SCARBOROUGH – Andy Rosen is right where he should be: Under the sign that says “Artist,” which is next to “Grass & Leaves,” “Demo Wood” and “Brush & Woody Vegetation.”
Rosen, a 38-year-old artist from South Portland, has spent much of his summer as an artist in residence at the Community Recycling Center. He used materials from the transfer station to construct a 7-foot black bear, which sits in the corner near the exit.
“It’s a little bit different,” he admitted. “It’s not every day that you see a piece of art at the transfer station. But that’s sort of the point of this project.”
On the other hand, seeing a bear at the dump is not unusual in Maine.
The bear sculpture is part of the “Scavenger” project, which is co-sponsored by Space Gallery in Portland. The idea is to get artwork shown in unconventional places, in part to debunk the notion that art is pretentious and unapproachable, said Nat May, executive director of Space.
“There’s nothing pretentious about the dump,” May said. “We feel that if we can make the process of making art more public, we have a better chance to engage people. It’s a real win to be able to approach people who are not part of the obvious art audience and get them interested in the process.”
Rosen named the bear “David” as a tribute to the underdog in the biblical David and Goliath story. His bear is meant to be seen as fighting the elements, real or imagined.
The artist worked on site at the recycling center for a solid month, gathering mostly wood and shingles. He sawed, cut, shaped and assembled David during some of the hottest days of summer.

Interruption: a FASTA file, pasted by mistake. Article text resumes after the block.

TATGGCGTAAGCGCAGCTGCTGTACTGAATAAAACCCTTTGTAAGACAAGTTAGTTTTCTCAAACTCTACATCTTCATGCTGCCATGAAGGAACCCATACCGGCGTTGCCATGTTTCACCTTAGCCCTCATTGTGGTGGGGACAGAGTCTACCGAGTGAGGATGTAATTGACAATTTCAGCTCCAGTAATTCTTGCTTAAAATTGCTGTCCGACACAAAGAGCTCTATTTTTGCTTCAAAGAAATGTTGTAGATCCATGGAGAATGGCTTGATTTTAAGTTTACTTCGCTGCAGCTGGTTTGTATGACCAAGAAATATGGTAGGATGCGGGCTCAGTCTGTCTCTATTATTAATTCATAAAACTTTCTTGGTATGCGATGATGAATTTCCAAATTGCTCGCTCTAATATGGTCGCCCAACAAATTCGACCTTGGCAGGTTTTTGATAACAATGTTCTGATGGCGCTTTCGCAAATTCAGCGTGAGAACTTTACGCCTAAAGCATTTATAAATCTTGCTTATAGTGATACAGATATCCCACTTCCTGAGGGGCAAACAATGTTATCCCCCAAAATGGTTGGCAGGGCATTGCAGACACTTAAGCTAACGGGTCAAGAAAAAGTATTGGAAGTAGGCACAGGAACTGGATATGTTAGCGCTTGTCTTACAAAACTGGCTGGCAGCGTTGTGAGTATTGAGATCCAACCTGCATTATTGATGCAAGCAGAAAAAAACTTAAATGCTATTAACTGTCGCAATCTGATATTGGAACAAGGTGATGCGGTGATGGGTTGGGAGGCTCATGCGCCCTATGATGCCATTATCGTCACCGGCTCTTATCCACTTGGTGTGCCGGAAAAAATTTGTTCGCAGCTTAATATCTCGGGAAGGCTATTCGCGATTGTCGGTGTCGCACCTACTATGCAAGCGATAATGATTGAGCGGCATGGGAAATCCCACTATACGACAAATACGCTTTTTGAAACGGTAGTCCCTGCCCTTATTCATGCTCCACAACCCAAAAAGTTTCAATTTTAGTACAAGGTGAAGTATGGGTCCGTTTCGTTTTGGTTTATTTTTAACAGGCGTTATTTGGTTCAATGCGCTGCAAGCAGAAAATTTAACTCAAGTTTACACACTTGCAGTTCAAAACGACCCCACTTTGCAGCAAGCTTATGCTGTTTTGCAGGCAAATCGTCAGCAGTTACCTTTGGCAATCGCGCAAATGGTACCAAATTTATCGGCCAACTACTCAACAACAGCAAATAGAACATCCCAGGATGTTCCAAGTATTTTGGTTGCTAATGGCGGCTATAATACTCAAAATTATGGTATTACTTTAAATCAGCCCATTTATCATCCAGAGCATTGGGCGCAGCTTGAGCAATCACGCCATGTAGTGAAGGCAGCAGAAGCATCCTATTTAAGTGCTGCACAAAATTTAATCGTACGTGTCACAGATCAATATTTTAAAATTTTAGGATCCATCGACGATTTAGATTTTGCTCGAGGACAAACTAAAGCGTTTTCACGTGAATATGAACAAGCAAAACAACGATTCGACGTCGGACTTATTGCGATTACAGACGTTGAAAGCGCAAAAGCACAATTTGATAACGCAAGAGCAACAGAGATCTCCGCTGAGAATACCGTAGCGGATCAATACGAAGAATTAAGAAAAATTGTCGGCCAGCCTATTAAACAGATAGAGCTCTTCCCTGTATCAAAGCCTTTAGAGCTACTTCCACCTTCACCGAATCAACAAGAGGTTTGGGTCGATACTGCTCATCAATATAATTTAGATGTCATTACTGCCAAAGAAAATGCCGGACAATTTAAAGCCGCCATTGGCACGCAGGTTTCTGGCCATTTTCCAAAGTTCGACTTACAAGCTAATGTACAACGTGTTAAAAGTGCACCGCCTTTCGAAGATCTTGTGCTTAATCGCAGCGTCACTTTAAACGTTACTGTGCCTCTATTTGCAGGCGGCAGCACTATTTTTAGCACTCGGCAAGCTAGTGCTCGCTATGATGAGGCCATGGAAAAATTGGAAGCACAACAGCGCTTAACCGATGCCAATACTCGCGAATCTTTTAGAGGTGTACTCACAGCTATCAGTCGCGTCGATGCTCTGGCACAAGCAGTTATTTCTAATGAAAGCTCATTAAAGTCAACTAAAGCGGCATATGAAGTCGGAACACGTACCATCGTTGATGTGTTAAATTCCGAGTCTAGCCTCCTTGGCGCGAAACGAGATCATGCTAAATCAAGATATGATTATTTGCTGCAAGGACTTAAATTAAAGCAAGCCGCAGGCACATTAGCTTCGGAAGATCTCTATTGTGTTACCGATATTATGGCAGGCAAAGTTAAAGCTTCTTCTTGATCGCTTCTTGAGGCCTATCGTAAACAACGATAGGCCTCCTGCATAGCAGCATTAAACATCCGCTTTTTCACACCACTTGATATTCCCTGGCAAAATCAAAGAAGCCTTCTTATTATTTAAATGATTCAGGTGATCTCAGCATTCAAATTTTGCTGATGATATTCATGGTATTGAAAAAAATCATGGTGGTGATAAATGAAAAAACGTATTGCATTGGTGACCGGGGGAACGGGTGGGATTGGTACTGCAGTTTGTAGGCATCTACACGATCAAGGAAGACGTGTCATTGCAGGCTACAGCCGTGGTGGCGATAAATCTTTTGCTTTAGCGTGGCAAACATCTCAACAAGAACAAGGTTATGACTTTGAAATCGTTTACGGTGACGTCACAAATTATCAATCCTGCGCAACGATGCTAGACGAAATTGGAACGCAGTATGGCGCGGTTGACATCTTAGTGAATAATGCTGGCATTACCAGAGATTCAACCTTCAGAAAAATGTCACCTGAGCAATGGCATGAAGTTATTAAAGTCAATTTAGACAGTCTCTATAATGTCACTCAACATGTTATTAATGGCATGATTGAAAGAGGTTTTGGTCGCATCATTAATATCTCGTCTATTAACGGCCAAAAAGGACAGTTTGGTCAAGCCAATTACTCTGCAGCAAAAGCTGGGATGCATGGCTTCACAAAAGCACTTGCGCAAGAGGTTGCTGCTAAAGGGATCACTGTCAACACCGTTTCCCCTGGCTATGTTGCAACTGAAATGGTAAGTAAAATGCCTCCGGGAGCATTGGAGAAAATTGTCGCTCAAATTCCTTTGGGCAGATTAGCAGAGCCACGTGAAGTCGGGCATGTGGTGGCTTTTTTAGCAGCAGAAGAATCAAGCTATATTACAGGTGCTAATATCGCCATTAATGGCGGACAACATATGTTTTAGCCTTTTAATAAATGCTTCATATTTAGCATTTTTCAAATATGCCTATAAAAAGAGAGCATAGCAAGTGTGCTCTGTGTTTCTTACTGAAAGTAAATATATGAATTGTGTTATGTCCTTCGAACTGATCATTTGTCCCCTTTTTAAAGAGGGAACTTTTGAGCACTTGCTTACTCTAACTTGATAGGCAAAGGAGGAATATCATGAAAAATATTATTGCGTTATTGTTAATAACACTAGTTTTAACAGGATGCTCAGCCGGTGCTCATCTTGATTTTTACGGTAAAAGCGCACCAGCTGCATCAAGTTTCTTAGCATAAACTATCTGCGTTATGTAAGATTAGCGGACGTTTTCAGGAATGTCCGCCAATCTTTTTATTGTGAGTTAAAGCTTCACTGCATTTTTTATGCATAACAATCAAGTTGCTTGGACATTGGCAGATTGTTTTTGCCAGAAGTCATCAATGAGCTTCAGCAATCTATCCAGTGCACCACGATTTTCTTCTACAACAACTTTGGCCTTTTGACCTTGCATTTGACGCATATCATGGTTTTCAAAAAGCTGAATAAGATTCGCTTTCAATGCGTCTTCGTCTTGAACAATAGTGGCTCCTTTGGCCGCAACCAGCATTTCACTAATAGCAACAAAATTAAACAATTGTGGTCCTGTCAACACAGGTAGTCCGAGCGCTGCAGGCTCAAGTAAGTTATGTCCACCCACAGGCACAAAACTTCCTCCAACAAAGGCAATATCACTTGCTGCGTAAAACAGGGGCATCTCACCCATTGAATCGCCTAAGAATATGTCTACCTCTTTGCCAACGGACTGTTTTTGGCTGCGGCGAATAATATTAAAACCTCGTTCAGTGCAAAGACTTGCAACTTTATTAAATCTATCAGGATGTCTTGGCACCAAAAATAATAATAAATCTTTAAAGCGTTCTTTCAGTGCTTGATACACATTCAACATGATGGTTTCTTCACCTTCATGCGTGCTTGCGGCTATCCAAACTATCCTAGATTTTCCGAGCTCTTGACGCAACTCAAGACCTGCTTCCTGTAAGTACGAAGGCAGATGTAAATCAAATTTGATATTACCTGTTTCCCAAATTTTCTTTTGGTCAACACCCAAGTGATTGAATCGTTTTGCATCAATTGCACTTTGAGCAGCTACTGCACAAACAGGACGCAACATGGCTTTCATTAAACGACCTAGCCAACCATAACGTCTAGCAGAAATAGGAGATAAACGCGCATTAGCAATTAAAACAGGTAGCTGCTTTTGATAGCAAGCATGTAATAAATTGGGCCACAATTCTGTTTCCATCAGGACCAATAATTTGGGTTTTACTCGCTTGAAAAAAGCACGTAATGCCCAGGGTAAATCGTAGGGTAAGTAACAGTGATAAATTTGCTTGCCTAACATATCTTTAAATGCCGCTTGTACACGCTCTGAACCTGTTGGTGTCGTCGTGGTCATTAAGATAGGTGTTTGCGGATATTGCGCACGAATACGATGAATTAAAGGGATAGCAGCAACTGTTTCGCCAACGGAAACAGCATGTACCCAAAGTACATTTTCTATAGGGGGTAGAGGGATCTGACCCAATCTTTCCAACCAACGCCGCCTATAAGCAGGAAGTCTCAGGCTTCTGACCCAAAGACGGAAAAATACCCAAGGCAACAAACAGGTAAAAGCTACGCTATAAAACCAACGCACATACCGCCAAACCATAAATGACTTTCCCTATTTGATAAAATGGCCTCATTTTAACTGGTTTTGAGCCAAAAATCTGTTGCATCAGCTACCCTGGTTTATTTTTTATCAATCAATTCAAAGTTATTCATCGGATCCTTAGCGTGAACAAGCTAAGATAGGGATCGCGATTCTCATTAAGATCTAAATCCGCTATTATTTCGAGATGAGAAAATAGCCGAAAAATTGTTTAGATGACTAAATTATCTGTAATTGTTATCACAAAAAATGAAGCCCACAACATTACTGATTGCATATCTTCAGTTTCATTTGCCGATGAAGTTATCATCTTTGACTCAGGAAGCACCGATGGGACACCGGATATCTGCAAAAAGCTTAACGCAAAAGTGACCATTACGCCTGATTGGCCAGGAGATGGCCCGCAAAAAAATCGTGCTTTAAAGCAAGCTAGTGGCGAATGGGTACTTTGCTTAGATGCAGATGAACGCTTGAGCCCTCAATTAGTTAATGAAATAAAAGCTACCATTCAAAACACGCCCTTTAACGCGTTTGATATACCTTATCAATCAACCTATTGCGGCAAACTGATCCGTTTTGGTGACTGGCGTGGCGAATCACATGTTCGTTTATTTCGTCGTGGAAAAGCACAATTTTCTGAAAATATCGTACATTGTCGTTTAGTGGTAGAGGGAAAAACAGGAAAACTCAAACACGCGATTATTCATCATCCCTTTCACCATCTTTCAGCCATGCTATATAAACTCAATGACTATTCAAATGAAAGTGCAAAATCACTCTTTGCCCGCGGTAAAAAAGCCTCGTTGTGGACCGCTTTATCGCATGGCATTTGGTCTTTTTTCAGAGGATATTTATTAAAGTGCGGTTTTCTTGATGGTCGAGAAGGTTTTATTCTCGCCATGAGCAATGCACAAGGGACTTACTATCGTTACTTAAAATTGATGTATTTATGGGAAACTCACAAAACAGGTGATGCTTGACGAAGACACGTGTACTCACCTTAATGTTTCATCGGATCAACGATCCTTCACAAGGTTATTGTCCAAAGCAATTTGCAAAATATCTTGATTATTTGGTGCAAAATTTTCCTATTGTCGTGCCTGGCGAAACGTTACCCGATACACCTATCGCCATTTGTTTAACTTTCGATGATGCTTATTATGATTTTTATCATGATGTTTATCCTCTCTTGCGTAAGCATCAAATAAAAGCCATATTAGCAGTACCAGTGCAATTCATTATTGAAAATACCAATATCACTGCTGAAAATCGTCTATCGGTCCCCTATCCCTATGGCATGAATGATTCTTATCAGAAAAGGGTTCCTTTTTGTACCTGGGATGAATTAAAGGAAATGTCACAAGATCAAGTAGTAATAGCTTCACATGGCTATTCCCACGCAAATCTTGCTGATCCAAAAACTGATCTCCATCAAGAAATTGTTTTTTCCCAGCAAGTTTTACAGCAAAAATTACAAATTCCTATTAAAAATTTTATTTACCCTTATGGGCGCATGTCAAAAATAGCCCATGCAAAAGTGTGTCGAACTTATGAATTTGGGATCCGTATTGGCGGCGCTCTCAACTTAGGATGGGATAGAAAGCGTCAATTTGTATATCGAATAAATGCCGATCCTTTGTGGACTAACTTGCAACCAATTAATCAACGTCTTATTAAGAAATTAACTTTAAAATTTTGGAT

It stands on a pedestal of pallets, surrounded by mulch. The bear has a skyward gaze, a rock in his paw. His coat is made of pieces of shingles and tar paper.
David is scheduled to be on view at the recycling center through Labor Day weekend, though that end date may be extended. Rosen hopes to place it in a public museum or gallery after it leaves Scarborough. Better yet, he hopes to sell it.
In his work, Rosen explores the interaction between animals and the environment. “Scavenger” fits in with that theme and the larger arc of his work.
Rosen teaches at the University of New England and Southern Maine Community College. He is accustomed to working with animals as part of his art activities. He creates all kinds of mammals in odd situations, such as a rabbit riding a bike or a sperm whale swimming with a load of bricks on its back.
Rosen shares an artistic lineage with the late Bernard Langlais, a Maine artist best-known for making huge sculptures of animals out of salvaged wood and whose pieces are on view across Maine.
Rosen was very public with his process at the recycling center. He set up his shop under a big blue tent, and worked 10-hour days. People stopped and talked all the time, he said.
“It just seemed more accessible for whatever reason,” he said. “I don’t find myself or my artwork inaccessible, but people feel more comfortable starting up a conversation about materials or telling me about an artist they know out here at a place like this.”
One man offered to sharpen Rosen’s tools for free. Another brought him water. Many offered advice.
“People came up to me as it started to take shape and very willingly offered their opinion,” Rosen said, laughing. “I got it 85 percent shingled, and some guy said, ‘You shouldn’t have done that.’ I loved that feedback, and I loved that he felt comfortable giving it.”
Rosen said the workers at the recycling center were helpful and kind. They, too, were curious about the project.
“A lot of people want to know what it is,” said Tim Watts, site foreman. (What it is, he tells them, is a bear.) “It’s definitely a curiosity, and it definitely has people talking.”
“I like it. I think Andy did a good job. He’s a nice guy, too. He was fun to work with.”
Rosen enjoyed making artwork in public. He liked the interaction, the questions, the feedback.
“I’m definitely not used to being gawked at,” Rosen said. “But I’m being gawked at in a good way.”
Bob Keyes can be reached at 791-6457 or: